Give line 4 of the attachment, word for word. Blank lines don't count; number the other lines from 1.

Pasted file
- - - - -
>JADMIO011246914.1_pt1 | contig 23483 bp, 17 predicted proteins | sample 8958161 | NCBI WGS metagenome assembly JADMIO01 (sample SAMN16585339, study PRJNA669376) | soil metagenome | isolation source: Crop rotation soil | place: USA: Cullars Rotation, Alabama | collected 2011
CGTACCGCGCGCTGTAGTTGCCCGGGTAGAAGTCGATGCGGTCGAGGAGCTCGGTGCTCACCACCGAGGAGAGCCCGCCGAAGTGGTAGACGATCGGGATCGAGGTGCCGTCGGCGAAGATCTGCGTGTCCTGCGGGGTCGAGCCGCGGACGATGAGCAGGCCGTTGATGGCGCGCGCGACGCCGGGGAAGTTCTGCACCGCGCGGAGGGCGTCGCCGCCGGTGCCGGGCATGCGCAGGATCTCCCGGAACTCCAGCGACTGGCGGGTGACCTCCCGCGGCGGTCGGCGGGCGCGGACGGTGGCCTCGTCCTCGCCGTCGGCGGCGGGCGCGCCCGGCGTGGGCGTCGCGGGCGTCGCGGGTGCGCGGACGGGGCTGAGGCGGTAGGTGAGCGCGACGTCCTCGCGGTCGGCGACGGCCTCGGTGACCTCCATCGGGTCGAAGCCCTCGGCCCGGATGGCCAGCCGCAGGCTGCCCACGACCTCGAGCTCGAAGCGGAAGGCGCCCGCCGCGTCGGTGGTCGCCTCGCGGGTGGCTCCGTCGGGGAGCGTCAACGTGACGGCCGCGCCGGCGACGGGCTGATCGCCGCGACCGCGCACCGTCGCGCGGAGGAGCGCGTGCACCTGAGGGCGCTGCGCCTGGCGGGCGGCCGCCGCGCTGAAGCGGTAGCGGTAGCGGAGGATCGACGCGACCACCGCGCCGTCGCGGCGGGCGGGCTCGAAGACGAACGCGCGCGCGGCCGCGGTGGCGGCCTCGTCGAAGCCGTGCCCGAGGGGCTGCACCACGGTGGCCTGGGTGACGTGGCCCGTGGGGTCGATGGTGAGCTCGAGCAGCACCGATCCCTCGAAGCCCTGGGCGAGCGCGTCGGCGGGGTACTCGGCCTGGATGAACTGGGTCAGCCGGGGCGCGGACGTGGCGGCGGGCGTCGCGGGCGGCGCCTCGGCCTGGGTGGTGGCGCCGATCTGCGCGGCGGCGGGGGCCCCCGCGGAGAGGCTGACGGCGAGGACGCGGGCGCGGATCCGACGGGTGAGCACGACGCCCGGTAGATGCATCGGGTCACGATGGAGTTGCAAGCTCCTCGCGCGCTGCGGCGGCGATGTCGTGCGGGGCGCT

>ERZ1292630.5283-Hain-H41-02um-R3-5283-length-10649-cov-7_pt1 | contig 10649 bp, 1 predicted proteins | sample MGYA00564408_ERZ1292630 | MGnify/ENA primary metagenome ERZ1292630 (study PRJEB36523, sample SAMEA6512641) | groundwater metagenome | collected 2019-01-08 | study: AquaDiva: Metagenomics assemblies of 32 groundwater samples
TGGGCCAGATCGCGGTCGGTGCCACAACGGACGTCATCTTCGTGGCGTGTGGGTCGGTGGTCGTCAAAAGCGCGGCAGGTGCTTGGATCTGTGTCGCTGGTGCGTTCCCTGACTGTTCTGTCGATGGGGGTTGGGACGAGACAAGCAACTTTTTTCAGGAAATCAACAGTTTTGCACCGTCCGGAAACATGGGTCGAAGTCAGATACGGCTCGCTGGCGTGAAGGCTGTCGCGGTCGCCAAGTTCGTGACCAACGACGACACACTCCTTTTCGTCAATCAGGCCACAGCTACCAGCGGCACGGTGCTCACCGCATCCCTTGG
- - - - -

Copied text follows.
TGGGCCAGATCGCGGTCGGTGCCACAACGGACGTCATCTTCGTGGCGTGTGGGTCGGTGGTCGTCAAAAGCGCGGCAGGTGCTTGGATCTGTGTCGCTGGTGCGTTCCCTGACTGTTCTGTCGATGGGGGTTGGGACGAGACAAGCAACTTTTTTCAGGAAATCAACAGTTTTGCACCGTCCGGAAACATGGGTCGAAGTCAGATACGGCTCGCTGGCGTGAAGGCTGTCGCGGTCGCCAAGTTCGTGACCAACGACGACACACTCCTTTTCGTCAATCAGGCCACAGCTACCAGCGGCACGGTGCTCACCGCATCCCTTGG